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Kutuzov 1812: Defending Russia From Napoleon is an interactive, play it complete in one-sitting card-driven game of sweeping maneuvers, epic battles, storied sieges, lethal attrition and crucial-to-victory troop morale for one to four players from the designer of The Napoleonic Wars and Wellington.
In the spring of 1812 Emperor Napoleon of France gathered the regiments of 20 nations together into the largest military force yet raised in Europe. That June he led this Grand Army of over 600,000 men across the Nieman River to begin what he believed would be his greatest and perhaps final triumph: the invasion and subjugation of Russia. As the defending armies fell back before this prodigious onslaught, Tsar Alexander turned to a pugnacious and crafty old warrior to help save his country, his people and his Romanov Dynasty: Marshal Mikhail Kutuzov.
Now designer Mark McLaughlin of the award-winning Napoleonic Wars, along with developer Fred Schachter, who together brought you GMT's Wellington, have come together again to produce an energetically fast-paced, highly-interactive game of that 1812 epic. Using the same game system that won acclaim in their previous titles; in this rendition, Mark and Fred have crafted a game that retains the feel of campaigning in the deadly vastness of Russia, yet also plays fast, remains fun and whose outcome is often in doubt right down to last card played and the last die rolled.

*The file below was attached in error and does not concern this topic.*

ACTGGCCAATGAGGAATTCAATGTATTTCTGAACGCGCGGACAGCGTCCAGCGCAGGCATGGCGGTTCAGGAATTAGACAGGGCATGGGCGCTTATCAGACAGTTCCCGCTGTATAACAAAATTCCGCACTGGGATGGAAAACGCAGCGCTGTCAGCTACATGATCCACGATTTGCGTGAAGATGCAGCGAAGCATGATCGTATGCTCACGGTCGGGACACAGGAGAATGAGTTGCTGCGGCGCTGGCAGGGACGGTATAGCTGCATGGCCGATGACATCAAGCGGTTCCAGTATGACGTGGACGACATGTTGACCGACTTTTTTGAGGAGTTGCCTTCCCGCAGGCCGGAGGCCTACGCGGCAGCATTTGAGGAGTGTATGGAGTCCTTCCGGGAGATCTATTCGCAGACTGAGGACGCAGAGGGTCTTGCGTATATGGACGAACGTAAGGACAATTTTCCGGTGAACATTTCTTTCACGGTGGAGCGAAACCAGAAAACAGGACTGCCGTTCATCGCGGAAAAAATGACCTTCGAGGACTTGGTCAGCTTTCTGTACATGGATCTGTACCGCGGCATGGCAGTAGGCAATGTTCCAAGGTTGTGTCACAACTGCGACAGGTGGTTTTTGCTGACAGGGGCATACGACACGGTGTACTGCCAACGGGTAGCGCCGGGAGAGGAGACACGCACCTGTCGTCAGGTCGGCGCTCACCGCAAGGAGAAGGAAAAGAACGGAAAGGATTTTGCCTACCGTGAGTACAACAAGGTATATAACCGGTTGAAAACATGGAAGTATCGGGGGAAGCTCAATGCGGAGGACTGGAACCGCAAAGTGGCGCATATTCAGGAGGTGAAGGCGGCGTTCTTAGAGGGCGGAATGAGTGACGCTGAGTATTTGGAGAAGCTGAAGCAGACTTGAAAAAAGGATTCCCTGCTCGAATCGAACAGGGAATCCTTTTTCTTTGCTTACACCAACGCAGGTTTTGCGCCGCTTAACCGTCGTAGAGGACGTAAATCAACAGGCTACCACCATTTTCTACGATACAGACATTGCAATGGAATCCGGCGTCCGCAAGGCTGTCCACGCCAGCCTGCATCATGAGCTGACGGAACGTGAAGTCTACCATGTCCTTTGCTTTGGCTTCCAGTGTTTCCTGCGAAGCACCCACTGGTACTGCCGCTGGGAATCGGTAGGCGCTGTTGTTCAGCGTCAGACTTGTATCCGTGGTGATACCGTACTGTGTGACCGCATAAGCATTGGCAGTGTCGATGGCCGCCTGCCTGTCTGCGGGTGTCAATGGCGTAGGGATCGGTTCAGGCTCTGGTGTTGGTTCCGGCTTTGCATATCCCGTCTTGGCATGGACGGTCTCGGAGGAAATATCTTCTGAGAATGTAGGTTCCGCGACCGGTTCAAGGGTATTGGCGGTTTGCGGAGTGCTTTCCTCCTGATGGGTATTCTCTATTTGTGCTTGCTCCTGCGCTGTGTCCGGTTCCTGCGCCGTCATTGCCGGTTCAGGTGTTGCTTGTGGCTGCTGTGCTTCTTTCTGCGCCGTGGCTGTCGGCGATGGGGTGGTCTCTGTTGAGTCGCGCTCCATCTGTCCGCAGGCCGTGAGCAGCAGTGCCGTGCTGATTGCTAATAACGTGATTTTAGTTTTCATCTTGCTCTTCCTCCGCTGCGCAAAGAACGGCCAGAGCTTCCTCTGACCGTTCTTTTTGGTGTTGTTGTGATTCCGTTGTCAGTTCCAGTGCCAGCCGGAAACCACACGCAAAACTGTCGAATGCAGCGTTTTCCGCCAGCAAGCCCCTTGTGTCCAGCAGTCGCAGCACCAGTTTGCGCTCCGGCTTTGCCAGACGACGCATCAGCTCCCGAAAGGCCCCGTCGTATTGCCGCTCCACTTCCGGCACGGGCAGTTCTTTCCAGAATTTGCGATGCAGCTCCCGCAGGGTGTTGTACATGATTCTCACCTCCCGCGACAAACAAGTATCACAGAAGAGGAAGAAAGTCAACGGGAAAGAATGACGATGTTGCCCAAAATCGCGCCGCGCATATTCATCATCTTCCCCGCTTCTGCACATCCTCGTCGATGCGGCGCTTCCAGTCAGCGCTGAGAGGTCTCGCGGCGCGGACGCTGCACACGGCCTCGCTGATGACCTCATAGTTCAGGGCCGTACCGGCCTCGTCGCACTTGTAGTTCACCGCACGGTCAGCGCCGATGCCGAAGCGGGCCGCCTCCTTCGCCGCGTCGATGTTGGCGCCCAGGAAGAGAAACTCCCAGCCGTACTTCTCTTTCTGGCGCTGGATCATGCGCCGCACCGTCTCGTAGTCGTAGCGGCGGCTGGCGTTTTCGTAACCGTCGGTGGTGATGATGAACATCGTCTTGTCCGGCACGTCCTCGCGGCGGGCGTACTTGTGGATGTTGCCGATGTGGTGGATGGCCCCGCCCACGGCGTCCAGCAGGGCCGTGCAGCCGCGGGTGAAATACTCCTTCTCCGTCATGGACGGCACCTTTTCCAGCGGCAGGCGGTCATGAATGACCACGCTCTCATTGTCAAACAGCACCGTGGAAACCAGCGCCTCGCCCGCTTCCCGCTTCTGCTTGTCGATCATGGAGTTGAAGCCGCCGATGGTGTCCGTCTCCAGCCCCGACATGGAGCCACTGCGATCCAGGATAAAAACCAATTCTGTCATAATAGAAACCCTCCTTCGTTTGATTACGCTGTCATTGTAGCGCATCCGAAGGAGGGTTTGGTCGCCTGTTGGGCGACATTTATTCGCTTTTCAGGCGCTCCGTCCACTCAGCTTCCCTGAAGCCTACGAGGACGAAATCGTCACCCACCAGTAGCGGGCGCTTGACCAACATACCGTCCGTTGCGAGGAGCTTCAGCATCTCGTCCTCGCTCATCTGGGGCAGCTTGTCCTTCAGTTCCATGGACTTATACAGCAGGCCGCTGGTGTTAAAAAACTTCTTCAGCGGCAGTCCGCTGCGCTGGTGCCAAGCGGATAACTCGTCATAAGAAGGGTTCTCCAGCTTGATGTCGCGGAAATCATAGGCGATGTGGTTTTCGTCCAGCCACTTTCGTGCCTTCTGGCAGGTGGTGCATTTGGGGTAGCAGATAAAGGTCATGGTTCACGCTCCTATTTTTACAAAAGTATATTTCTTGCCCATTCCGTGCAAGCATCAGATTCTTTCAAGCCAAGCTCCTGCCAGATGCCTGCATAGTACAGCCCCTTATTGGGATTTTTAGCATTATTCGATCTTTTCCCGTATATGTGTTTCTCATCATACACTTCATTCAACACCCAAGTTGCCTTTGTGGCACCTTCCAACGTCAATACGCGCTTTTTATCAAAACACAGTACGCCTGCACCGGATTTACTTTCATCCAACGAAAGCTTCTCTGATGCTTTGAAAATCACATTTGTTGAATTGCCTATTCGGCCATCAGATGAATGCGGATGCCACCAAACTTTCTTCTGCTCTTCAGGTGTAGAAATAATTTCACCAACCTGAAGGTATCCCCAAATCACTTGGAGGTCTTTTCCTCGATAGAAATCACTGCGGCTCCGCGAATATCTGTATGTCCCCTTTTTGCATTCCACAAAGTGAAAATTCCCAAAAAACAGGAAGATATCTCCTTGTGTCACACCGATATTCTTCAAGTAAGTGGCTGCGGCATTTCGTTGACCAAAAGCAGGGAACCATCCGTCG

Kutuzov 1812: Defending Russia From Napoleon, is designed for two, three or four players. One player or team takes the Imperials, whose Army of the North -- with Leaders Napoleon, Ney, Davout and the Prussian Yorck and Army of the South -- with Murat, Eugene, Poniatowski and the Austrian Schwarzenberg; must invade and either conquer Russia through occupation of its capitals and key cities, or through decisive battlefield victory break the Russian army's Will to Fight.
One other player or team takes the Tsarist forces, whose First Army -- with Leaders Barclay, Constantine, Wittgenstein and later Kutuzov himself and the Second Army -- with Bagration, Tormassov, Platov and later that "Damned Sailor" Admiral Tchitagov; must not only defend Mother Russia but also later expel the hated invaders from her sacred soil. (No bias here, but after all, the game is called Kutuzov, not Uncle Nappy Goes to Moscow). In games with three or four players, victory goes not just to the winning team, but the player on that team who gains the most points, something that not only enhances competition but also helps recreate the many petty jealousies that plagued the combatants of both sides during this epic campaign.